Exploring Hydrocarbon Depletion
Page added on December 4, 2010
Never mind. That, in a nutshell, is the White House’s new position on domestic oil exploration. In March, President Obama announced that he would allow — or at least entertain – some new oil development off the Atlantic Coast and in the eastern Gulf of Mexico. This week he reversed himself, saying such exploration is now off the table for at least five years.
Only the most black-hearted cynics among us would even contemplate the notion that Obama had his re-election prospects in, say, Florida in mind when he made his decision. Then again, some believed that Obama’s initial decision to consider expanded oil exploration was a political pander, too. So let’s assume sincerity all the way down the decision tree.
The real problem with the White House’s attitude toward oil, and energy generally, is how deeply ideological it is. Few presidents have talked a bigger game about pragmatism while pursuing a dogmatic agenda.
To be fair, the White House is hardly as radical as many of the Greens descending on Cancun this week for the next round of fruitless climate-change talks. For instance, Kevin Anderson, director of Britain’s Tyndall Centre for Climate Change Research, recently authored a paper in which he argues that Western nations should use World War II-style rationing to simply halt economic growth for the next 20 years in order to curb greenhouse gas production. There’s a winning political agenda!
Obama doesn’t advocate anything so stark, but that’s not necessarily a point in his favor. Radicals like Anderson are honest about the trade-offs between climate-change policies and economic growth. To listen to Obama, however, dismantling our fossil-fuel industries would be an unalloyed economic boon, generating countless green jobs that would replace those carbon-intensive jobs. It’s not just an argument for a free lunch, it’s an argument for a magic free lunch.
Obama admits he has no idea how to get to this Brigadoon-like green economy, and his energy secretary has conceded it will take quite a few Nobel Prize-worthy scientific breakthroughs to get close. Details, details.
The only detail missing is evidence. A friend of mine once ran a painting service in college whose unofficial motto was “We may be slow, but we’re expensive.” That’s the story of Europe’s pursuit of green jobs. They’re inefficient, producing meager amounts of energy at high costs.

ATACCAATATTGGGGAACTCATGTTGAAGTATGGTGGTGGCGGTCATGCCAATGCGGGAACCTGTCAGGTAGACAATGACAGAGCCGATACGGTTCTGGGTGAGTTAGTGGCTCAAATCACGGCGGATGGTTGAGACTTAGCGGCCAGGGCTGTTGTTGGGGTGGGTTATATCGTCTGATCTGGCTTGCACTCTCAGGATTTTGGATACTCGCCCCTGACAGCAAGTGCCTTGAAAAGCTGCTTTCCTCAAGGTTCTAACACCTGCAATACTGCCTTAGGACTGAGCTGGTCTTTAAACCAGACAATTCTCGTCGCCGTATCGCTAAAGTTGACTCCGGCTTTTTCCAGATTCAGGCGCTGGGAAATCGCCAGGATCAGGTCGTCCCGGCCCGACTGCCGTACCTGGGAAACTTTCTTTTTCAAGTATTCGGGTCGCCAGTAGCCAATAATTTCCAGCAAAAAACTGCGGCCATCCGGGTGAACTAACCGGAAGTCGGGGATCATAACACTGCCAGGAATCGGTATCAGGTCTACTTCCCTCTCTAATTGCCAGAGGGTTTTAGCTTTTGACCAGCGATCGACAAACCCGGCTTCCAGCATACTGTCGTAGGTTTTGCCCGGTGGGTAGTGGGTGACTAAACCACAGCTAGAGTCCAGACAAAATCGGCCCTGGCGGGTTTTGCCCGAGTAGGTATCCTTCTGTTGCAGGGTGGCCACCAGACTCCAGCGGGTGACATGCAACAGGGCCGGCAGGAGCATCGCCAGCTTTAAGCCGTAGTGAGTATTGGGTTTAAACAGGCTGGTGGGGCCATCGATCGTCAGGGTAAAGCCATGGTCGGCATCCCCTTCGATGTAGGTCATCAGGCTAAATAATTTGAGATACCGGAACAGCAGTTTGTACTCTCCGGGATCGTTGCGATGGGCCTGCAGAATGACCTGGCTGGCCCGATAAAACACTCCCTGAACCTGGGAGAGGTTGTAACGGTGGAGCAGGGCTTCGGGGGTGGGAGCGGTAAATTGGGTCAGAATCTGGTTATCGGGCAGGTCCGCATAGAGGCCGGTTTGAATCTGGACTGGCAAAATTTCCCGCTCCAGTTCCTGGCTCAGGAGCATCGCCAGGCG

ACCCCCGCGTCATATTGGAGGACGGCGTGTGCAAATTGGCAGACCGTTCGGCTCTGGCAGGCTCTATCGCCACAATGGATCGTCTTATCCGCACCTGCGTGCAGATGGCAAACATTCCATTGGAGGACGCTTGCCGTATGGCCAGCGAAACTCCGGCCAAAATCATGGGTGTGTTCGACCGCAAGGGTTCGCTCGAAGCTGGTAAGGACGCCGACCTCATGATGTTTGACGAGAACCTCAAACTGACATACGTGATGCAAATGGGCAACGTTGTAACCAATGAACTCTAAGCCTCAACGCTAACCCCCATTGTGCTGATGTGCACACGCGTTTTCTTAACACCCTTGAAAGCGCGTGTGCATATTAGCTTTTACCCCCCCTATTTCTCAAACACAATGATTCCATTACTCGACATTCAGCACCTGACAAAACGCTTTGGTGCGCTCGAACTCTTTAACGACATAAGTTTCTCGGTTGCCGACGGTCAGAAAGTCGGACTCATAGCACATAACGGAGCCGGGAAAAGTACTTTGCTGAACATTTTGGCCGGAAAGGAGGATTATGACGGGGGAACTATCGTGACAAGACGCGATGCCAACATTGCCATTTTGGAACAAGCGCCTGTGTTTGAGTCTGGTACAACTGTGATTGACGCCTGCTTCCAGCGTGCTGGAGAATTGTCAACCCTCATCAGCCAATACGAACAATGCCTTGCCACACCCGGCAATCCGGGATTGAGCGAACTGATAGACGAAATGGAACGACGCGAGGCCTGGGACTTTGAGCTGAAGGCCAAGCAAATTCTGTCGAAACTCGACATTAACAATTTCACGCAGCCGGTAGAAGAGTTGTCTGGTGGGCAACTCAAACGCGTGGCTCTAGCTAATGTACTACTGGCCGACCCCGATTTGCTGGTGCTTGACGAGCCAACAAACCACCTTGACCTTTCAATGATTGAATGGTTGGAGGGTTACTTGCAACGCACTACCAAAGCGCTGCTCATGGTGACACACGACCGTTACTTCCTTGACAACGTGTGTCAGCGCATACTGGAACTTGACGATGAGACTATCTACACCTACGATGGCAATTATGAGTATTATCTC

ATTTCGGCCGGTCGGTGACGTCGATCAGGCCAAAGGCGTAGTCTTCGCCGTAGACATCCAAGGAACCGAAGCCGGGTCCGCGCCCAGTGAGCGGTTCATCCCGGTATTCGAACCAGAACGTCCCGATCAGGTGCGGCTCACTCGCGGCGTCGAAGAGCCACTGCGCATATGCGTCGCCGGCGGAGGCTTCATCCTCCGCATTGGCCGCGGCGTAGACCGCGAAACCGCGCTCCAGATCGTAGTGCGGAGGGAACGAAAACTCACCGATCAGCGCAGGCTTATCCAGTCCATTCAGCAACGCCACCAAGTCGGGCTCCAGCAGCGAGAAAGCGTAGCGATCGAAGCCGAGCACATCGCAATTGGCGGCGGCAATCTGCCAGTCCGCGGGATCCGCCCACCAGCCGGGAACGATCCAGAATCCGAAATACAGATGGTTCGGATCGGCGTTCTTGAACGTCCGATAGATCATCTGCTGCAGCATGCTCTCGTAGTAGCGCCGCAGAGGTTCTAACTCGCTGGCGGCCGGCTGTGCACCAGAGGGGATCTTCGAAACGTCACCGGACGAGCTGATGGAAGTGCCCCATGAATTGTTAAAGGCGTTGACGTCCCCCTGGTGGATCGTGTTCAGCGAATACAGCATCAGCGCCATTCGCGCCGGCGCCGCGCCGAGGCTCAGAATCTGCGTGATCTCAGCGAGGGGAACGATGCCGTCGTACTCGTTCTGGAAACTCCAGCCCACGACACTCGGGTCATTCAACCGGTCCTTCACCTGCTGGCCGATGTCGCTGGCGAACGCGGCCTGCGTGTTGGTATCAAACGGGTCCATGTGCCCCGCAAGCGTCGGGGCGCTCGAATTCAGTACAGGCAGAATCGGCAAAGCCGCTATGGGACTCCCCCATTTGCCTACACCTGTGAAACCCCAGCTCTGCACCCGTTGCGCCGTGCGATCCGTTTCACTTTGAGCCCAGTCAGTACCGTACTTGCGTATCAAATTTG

It wasn’t supposed to work like this. According to Al Gore, we were going to have an energy version of Moore’s Law (though not actually a scientific law, Moore’s Law refers to the trend of computers to get twice as powerful every 18 months). Gore argued that solar cells and wind power would get drastically more efficient very quickly. Nothing like that has happened or is likely to happen, as the University of Manitoba’s Vaclav Smil has demonstrated at great length. Transitions from one form of energy to another, Smil writes at The American (american.com), are “inherently protracted affairs” requiring “decades, not years.” Obama won’t admit it, but his moratorium is simply supply-side rationing. America should deny itself economic growth despite the fact it has potentially massive oil reserves. Democrats uniformly insist they are fixated on creating good jobs that cannot be shipped overseas. But they’re intent on killing oil-industry jobs, which by definition cannot be sent overseas and also pay twice the national average.
Meanwhile, it’s becoming clear that the U.S. could be the Saudi Arabia of cleaner-burning natural gas, with an estimated 100-year supply of the stuff (and possibly more). And yet roadblocks to natural-gas development grow by the day. We could make realistic progress on reducing our carbon emissions if we set about replacing coal with natural gas. (At minimum we could and should phase out mountaintop removal coal mining, which among other things would make natural gas more competitive.)
Of course, Greens say that climate change trumps such considerations, and that’s a principled argument – flawed in my view but principled. But mainstream politicians and pundits with the courage to make the principled case for rationing are hard to come by.